I wish there’d been a good place to stop along the Kanc (Kancamagus Highway) this morning to watch the snow-beasts wade like water buffalo in the Swift River. OK, so they weren’t really beasts, but large boulders topped with layers of snow and ice and looking rather beast-like in a friendly sort of way. Instead we continued on, tucking those images into our minds’ eyes.
About thirteen miles from the start of the Kanc, we reached our destination and knew we were there when we located the “You Are Here” sign. Our goal, Hedgehog Mountain.
The trail begins along the flat terrain of the old Swift River Railroad and among the spruces, firs and birches, a white pine shouted its presence. It appeared to have been weeviled or split for some other reason, maybe railroad related, early in life. The railroad operated from 1906 to 1916 to service the Conway Lumber Company, shutting down one hundred years ago, so potentially this tree is at least that old.
Nearby, a much younger birch, yellower than normal, indicated we were on the right path. Yellow birch live the longest of the birches, to an average of 150 years, so potentially this one has a long life in front of it. We hope it will continue to lead the way for at least that many years–though it may need a fresh blaze paint job.
At the split in the trail, we decided to follow the counter-clockwise route, figuring we’d conquer the steeper route on the way up. It’s called the UNH Loop Trail because the property had been donated to the university in the 1960s and hosted a forestry camp for a time. The name stuck. The camp didn’t. Nor the ownership.
Within minutes, we went from a snow-packed trail to bare ground on a ridge under the thick canopy of spruce and hemlocks. It didn’t last long, but we enjoyed it while it lasted.
And then we came upon another trail sign, this one directing us to a spur that led to Allen’s Ledge.
And here, my guy, who was certain the namesake was his alone, welcomed me as if he were king of the mountain. Truth be told it was named for Jack Allen, a guide and hunter, who shared my guy’s love of telling a story. We were over a hundred years too late to meet Mr. Allen, but felt his presence all the same.
From here, the Swift River Intervale spread out before us and beyond, the mountains including the Moats.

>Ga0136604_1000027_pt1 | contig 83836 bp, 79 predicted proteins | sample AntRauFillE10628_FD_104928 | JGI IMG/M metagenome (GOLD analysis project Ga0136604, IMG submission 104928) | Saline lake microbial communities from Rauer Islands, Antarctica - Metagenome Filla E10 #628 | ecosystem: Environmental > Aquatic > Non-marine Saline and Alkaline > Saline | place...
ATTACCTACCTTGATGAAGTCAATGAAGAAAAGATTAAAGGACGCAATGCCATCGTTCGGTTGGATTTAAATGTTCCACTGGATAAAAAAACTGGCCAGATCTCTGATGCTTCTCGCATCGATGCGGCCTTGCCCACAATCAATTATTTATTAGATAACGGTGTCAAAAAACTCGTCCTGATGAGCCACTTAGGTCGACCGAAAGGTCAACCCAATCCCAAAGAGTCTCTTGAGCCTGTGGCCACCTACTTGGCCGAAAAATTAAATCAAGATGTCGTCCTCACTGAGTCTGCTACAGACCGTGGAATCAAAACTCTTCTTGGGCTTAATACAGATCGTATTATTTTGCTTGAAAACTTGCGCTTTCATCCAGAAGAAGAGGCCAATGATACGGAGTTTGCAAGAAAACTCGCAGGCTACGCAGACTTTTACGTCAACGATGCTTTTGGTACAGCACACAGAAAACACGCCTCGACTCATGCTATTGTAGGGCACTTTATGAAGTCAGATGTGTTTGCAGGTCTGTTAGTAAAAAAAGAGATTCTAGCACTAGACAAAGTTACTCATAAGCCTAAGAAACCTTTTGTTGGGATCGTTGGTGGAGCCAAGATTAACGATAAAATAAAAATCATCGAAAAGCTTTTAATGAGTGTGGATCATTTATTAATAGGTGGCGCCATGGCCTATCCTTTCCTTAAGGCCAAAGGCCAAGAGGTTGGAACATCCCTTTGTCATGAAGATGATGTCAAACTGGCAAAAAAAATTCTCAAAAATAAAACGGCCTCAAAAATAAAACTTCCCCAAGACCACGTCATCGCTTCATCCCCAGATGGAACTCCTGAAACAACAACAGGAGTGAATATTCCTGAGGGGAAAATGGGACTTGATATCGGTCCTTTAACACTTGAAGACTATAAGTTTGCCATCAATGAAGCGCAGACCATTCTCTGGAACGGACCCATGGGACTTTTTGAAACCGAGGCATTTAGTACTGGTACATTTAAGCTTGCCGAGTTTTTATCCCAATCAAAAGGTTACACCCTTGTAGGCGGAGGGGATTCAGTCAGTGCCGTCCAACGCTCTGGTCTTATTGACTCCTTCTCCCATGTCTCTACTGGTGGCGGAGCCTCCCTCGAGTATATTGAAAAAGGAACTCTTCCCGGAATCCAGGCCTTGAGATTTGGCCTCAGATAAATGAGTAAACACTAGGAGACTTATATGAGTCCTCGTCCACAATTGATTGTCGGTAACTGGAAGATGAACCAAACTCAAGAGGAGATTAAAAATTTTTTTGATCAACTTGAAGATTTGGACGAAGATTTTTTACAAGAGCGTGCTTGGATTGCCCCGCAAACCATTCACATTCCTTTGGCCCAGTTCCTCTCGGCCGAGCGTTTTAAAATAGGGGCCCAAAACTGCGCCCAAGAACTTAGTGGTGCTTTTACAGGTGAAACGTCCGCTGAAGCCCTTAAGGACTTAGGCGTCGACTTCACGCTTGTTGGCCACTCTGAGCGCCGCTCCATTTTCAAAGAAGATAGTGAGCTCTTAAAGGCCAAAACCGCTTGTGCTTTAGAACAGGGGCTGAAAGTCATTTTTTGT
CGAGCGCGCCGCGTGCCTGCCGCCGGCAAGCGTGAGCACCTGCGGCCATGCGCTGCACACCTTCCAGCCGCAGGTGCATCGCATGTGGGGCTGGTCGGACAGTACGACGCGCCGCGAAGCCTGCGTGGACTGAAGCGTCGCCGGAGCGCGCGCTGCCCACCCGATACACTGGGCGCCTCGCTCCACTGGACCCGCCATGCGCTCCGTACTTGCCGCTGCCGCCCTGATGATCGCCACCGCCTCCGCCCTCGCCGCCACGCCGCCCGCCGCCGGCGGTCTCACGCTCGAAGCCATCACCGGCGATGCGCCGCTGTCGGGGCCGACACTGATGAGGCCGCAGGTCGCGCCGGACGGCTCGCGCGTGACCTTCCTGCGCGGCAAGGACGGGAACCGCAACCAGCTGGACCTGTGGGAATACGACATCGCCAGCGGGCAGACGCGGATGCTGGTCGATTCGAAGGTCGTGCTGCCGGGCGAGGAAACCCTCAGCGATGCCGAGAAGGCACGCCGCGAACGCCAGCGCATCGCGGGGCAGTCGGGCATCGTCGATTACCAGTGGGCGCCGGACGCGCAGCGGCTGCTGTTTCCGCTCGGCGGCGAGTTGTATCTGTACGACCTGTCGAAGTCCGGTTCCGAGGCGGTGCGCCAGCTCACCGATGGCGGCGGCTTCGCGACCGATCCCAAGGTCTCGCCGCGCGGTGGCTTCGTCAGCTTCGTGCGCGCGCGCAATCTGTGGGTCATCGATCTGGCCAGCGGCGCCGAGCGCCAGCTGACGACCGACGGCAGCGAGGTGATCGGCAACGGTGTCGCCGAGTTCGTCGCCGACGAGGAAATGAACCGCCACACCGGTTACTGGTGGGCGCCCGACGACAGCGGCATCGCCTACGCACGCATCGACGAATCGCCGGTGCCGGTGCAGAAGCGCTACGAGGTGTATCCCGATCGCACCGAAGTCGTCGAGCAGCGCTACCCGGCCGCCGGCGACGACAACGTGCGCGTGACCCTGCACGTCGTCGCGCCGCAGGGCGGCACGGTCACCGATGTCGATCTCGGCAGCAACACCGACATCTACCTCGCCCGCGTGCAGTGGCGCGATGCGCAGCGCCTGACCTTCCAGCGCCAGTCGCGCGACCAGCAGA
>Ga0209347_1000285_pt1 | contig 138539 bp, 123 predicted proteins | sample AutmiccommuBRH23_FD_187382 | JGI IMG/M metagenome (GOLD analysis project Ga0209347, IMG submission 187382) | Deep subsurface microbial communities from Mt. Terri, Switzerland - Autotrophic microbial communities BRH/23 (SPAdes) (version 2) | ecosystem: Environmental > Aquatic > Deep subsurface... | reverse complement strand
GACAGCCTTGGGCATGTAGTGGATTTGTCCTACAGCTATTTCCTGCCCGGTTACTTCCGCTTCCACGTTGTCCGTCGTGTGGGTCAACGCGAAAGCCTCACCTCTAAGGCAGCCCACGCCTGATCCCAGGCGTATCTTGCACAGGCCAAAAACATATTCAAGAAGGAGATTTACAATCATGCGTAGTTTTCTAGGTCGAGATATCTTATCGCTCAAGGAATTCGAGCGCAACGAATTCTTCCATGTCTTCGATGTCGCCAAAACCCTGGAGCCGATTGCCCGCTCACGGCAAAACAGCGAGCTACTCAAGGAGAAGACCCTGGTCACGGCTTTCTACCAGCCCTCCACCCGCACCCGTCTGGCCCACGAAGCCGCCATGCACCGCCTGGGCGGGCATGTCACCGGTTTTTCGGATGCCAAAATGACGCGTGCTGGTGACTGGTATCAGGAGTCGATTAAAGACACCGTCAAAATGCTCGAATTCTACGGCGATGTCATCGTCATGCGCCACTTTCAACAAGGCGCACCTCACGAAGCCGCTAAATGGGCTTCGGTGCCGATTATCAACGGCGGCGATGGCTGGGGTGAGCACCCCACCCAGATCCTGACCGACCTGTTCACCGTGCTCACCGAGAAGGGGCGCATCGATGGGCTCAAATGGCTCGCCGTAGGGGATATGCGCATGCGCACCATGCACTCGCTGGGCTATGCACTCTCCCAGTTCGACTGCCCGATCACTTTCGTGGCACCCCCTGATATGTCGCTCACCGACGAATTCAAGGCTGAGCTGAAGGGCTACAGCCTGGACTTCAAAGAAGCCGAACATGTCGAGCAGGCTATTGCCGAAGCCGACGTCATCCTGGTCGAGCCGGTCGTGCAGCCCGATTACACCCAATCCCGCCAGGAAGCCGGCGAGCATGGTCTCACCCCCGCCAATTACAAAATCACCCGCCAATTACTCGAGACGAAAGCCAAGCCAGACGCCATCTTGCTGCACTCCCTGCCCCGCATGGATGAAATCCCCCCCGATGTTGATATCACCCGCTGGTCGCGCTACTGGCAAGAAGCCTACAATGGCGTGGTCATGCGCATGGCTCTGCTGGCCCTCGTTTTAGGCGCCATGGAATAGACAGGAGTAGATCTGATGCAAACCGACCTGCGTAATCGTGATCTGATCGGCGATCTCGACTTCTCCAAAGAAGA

A few minutes later, I spied another ledge and knew it must be my namesake for the spur trail was marked by pileated woodpecker chips and a chunk of scat–a capsule of ant skeletons surrounded by uric acid. Always a fun find.
The ledge wasn’t as long or view as expansive, but still, I’m certain it was named Leigh’s Ledge–the sign obviously buried in the snow.
Onward and upward, the curled fashion of the common polypody reminded us that though our tickers were tocking, it was cold–in the teens at best.
As we climbed, the spruce and hemlocks spoke of their sharing habits, roots entwined as if hugging arms extended.
Sunlight backlit branches, adding a stained-glass effect to this beautiful winter morn.
We knew we were approaching the summit when we spied the bell-like capsules of sheep laurel dangling below.
At last, our destination reached. And views embraced. We were warm and so was the sun.
We took in the expanse to the north first.
And then turned south, where we found lunch rock. Two young men had settled in, chatting while enjoying the view, but they kindly decided to move on when we arrived.
PB&J with hot cocoa, followed by a treat that had made its way into my Christmas stocking. Two bites for each–because Guinness® is good for you! We could have napped here and may have, but two more young men arrived and so we gave the spot to them and moved on down the trail, heading toward the East Ledge.
The beginning of our descent found us watching each footstep along a winding and rugged trail marked by ice. Sometimes we sat and slid as we made our way to the base of the summit cliffs. I wish I’d taken more photos, beautiful and remote as it was, but . . . I was focused on one step at a time.
We paused at one point to allow about 15 MIT students to pass by and then we reached the East Ledge and views of the Sandwich Range.
It was here that we turned to look back and the name of the mountain began to make sense. I’d wondered about its name and thought that it might be for the shape of the mountain and the spikey spruce trees that grow upon it. Indeed.
Besides the views, the ledge’s offered the maroonish-green leaves and berries of wintergreen, delighting with color, scent and taste in any season.
As we continued down the ledges, their layers bespoke legends–tales of the past, the present on their faces, with the future tucked inside.
Being on the southern side as we wound our way down and around, we came upon another boulder witnessing a bad hair day–and this time the common polypody fern indicated the warmer temps on this side of the mountain. A few more young people passed us on their way up and I commented to my guy that everyone seemed to be young on this mountain. “A fountain of youth,” he commented. I can’t say I was feeling 100% young, but yeah.
The final mile seemed to last forever. “I found a sign,” my guy said at last, a grin on his face as he pointed to what he thought was blank. We’d been searching for the sign where the loop began. Instead, we found this. What he didn’t see was a message jotted on the painted board. “Don’t give up on love.”
It seemed a fitting message for our Mondate, for Martin Luther King, Jr.’s birthday, for our nation and the world.